Restavek Freedom has one simple mission. To end child slavery in Haiti in our lifetime.
Tomorrow morning in Haiti, a child will wake up to cook food she will never eat and wash clothes she will never wear. She will fetch food from the market and water from the well, all for a family that isn’t hers, that will probably never treat her as one of their own.
Her name is Nadine, age 9. Or it’s Fernande, age 7, or Doudane, age 14.
She is, like more than 300,000 other children in Haiti, a restavek.
Restavek is a form of modern-day slavery that persists in Haiti, affecting one in every 15 children. Typically born into poor rural families, restavek children are often given to relatives or strangers. In their new homes, they become domestic slaves, performing menial tasks for no pay.
In the Creole language, “restavek“ means “to stay with.” Yet for the children who are called restavek, that definition is incomplete.
For them, it means:
To stay with… humiliation and abuse.
To stay with… alone, in a family that offers no love.
To stay with… an incessant and knawing hunger.
To stay with… the feeling that no matter what, their voices, their lives, will never count.
The reasons that the restavek practice persists in Haiti are complex - ranging from harsh economic conditions to the cultural attitudes toward children. But every morning another child wakes up to begin his or her life of hardship, it becomes all the more urgent that this practice be stopped.
Ask the children what they need, and many of them will offer a simple reply: “All I want,” they say, “is to be human.”
Before the violence and the abuse, before the long mornings of work and the long nights of unrest, before their humanity is stripped away one day at a time, a restavek typically begins life in a loving home.
Here is how a child becomes a restavek: The child is born to parents in a rural community. Like 80 percent of Haitians, they are impovrished. Because Haiti has one of the highest birth rates in the region, the child enters a family with too many mouths to feed. Because the country's few schools are primarily in urban centers, the child has no hope of ever gaining an education. They are destined, it seems, to continue the cycle of poverty.
Yet parents believe there is a solution. By sending their son or daughter to live with a family in the city, they will free themselves from the economic burden of keeping their child fed and clothed. One fewer mouth to feed; a little more food to go around. By sending the child to the city, they tell themselves, they will give him or her the opportunity to go to school. They imagine their child as a shop-owner, or maybe even a doctor.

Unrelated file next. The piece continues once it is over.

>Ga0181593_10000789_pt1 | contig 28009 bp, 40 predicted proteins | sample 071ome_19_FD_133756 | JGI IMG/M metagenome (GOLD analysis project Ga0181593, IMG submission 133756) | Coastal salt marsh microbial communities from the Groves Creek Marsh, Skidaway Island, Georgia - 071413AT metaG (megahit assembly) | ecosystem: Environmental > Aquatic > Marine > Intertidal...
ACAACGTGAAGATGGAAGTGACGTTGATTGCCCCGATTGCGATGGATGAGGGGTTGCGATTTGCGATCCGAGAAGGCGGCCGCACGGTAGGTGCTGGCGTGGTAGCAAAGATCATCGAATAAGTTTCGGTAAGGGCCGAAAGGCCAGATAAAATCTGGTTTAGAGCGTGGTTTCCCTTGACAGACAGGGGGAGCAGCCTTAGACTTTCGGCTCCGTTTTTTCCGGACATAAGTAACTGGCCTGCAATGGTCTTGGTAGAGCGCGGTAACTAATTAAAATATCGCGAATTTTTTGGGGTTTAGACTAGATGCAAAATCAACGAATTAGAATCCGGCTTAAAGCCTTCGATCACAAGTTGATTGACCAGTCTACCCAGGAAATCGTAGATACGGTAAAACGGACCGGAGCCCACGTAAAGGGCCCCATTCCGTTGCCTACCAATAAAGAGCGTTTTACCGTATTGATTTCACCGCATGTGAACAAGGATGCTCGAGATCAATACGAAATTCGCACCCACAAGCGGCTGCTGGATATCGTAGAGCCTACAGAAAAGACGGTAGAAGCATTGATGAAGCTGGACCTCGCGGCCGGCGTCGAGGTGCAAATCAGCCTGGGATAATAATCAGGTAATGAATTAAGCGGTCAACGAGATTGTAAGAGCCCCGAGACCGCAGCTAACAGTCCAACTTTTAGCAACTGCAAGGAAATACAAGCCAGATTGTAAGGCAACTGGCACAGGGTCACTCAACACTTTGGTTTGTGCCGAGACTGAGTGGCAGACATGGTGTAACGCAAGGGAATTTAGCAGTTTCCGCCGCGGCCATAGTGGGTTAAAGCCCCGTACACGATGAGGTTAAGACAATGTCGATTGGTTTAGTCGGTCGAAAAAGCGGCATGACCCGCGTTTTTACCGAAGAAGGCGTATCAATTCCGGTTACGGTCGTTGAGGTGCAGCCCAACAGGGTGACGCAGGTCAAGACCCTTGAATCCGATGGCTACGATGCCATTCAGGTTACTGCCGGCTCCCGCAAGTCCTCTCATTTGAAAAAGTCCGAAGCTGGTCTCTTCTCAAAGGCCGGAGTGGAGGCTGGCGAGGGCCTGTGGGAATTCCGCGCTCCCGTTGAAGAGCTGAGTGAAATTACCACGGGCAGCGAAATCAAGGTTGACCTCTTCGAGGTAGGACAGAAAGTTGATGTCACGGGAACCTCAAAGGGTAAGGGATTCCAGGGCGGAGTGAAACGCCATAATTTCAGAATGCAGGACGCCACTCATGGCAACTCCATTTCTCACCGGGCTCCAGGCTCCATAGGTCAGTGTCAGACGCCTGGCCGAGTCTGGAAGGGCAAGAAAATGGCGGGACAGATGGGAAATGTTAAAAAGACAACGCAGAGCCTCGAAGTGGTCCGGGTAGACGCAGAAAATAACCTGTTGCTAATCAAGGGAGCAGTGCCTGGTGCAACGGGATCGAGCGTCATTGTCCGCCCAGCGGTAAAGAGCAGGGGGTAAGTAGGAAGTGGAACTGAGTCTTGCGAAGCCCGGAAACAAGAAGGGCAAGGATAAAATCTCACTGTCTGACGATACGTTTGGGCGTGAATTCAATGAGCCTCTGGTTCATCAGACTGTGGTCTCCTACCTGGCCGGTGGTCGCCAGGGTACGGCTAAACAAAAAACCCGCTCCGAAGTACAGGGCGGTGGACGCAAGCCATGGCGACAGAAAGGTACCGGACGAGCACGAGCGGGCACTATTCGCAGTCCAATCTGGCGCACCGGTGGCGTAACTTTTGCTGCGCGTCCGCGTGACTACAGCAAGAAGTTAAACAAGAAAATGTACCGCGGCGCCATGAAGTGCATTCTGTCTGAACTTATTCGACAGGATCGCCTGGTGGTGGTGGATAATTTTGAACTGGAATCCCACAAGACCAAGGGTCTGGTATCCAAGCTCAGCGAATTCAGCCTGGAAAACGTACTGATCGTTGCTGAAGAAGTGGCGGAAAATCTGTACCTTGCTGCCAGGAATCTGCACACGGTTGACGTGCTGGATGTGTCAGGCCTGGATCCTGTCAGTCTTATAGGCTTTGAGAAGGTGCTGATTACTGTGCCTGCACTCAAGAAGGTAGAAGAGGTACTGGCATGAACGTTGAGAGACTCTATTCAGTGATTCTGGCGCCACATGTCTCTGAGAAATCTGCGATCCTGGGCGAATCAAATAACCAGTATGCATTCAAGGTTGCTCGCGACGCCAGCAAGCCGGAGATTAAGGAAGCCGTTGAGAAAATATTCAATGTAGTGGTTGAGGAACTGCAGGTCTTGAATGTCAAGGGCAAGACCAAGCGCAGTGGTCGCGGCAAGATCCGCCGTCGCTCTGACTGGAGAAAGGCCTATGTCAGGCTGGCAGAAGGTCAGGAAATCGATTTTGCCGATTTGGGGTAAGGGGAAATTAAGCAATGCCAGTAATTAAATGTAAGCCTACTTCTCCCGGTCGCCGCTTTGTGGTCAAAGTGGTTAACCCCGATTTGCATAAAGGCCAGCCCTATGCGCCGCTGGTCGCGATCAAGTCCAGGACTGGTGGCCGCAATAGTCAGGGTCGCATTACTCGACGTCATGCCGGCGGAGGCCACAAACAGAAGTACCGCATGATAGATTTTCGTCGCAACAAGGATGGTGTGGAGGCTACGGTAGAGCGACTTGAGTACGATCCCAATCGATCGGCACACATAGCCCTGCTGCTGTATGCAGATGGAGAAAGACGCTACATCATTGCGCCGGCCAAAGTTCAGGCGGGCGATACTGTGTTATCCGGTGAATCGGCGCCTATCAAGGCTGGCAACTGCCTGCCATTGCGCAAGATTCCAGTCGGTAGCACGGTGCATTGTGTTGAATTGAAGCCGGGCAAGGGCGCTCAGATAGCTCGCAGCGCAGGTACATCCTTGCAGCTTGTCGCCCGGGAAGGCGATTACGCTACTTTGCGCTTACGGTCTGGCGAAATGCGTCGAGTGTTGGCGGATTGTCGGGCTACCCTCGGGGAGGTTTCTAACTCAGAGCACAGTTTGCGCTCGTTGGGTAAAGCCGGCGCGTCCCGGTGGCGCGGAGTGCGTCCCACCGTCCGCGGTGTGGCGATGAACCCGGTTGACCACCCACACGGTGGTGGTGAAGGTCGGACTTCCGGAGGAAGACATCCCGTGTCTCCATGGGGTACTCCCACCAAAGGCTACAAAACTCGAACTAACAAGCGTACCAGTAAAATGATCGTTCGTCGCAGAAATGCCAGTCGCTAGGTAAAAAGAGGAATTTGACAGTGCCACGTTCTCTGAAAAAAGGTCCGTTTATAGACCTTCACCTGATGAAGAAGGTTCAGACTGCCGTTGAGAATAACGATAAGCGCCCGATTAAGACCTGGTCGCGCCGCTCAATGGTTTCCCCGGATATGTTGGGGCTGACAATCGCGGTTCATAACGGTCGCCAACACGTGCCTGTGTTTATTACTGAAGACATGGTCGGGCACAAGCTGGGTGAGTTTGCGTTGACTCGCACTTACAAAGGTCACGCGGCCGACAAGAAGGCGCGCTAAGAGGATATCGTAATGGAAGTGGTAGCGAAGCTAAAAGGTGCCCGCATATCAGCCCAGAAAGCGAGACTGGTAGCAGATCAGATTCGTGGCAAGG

So the parents talk to a relative, or perhaps an acquaintance or even a stranger, who lives in one of Haiti's cities.
Meanwhile, the city-dwelling family has their own set of problems. The woman of the house has too little time and to much responsibility. She must cook and clean and raise her children, with little help from the child's father. Haiti's infrastructural challenges make every task all the more difficult and time-consuming. Clothes are washed by hand. There is no refrigeration, so fresh groceries must be bought each day. There is no running water, so she must take daily trips to the well.
So with the rural family struggling to feed their children, and the urban family desperate for more help around the house, an arrangement is made. The child will move in with the urban family, they decide. She will help with chores and attend school. Only when the child arrives, the woman of the house decides she'll be of more use in the home than at school.
So the child is put straight to work and the transition is almost instantaneous. One day, she is a typical child.
The next day, she's a restavek.
A Life of Fear and Hopelessness
For children in restavek, work begins at dawn. They clean bedpans, careful not to leave traces of feces or urine. They fill pails at the well, struggling under the weight of the water as they carry it home. They cook breakfast, but when the family eats, the child continues to serve.